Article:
It is crucial that both rabbits are spayed and neutered before a meeting. Rabbits reproduce quickly or develop reproductive cancers if not neutered.
Can Two Female Rabbits Live Together?
There is a higher chance that two female rabbits will fight when compared to doe-buck pairings. However, as long as they’re introduced slowly, they should get along just fine.
For the best chance of success, both should be from the same litter. Sisters from the same litter often get along exceptionally well. If the two rabbits are strangers, they should be spayed before being introduced. Unspayed females can be territorial, so there’s a higher chance of fighting.
It’s possible to keep two pregnant rabbits together, as long as you have enough space. However, mothers should bond with one another before they become pregnant.
Can Two Male Rabbits Live Together?
Two male rabbits can get along together, but this is usually the least successful pairing. For a male-male pairing to work, one rabbit needs to be much more submissive than the other. They also must be neutered. Neutered males tend to be calmer and more likely to get along.
Two male rabbits from the same litter have the best chance of getting along. They must be neutered to prevent hormones from damaging their relationship. Never keep two unneutered male rabbits together, even if they’re brothers. They will fight to the point of causing injury.
What is the Best Age to Introduce Rabbits?
So, a doe and a buck make the best pairing, but age is also important. Let’s look at whether you should get two babies, two adults, or one of each.
Two Baby Rabbits
Baby rabbits, or kittens, often get along well. Before they reach 3 or 4 months’ old, they almost never fight.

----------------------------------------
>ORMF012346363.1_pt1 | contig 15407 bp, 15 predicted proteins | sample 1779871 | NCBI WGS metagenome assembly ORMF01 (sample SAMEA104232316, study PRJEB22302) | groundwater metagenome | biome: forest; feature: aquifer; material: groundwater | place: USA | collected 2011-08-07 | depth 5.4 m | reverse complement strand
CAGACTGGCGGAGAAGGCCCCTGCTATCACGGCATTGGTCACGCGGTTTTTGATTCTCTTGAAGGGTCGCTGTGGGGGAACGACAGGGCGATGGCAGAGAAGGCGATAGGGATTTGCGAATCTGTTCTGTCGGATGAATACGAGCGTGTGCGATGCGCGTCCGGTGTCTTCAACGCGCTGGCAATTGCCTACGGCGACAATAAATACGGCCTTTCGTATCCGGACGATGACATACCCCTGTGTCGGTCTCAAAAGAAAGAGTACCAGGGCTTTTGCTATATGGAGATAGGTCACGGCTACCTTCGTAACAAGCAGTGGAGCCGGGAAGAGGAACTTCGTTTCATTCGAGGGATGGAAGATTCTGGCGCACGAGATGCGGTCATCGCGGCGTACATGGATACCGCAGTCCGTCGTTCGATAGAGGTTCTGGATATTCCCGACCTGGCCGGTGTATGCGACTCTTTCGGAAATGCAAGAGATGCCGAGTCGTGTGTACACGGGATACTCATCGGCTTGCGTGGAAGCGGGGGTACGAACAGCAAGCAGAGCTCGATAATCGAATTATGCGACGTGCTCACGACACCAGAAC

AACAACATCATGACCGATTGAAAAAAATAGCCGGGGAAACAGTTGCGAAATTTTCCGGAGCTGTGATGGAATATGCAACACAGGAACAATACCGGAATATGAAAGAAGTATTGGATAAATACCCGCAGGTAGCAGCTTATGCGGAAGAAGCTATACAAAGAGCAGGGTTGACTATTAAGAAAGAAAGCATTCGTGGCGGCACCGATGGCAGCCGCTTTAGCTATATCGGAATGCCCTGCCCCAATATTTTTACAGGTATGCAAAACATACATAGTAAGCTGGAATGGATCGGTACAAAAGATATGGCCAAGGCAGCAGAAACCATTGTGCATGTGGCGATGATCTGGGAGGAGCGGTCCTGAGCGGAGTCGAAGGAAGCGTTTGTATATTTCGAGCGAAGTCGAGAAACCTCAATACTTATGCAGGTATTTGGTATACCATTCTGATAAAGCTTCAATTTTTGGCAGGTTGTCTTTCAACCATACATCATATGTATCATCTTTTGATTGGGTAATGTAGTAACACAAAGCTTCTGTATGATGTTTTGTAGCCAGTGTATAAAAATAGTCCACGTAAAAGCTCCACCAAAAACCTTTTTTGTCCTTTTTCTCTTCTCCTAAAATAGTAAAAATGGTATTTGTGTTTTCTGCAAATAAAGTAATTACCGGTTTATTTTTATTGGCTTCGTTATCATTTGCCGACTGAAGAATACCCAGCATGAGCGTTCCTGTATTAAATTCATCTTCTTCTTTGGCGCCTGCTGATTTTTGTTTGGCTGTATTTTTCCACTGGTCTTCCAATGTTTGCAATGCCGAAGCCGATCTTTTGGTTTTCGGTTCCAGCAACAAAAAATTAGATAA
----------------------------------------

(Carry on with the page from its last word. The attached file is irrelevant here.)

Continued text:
This is especially true if the rabbits are part of the same litter. Brothers and sisters often have very close bonds as babies. However, keeping brother and sister rabbits together doesn’t always work out in the long-term.
Once the rabbits reach sexual maturity, their personalities change. They will smell different from each other. Rabbits that once got along well can start to fight or fall out completely when they mature. This can sometimes be prevented if you have your baby rabbit(s) spayed or neutered.
Males can be neutered when they have testicles, which usually happens after around 10-12 weeks. Females can be spayed once they reach sexual maturity, which occurs once they are about 4-6 months old.
One Adult Rabbit And One Baby Rabbit
Introducing a baby rabbit to an adult is not usually a good idea. It can work sometimes, but this pairing comes with a high risk.
Adult rabbits rarely bond well with babies. They tend to be more dominant, and can bully younger rabbits. Not to mention, young rabbits have much more energy and this can be tiring for adults.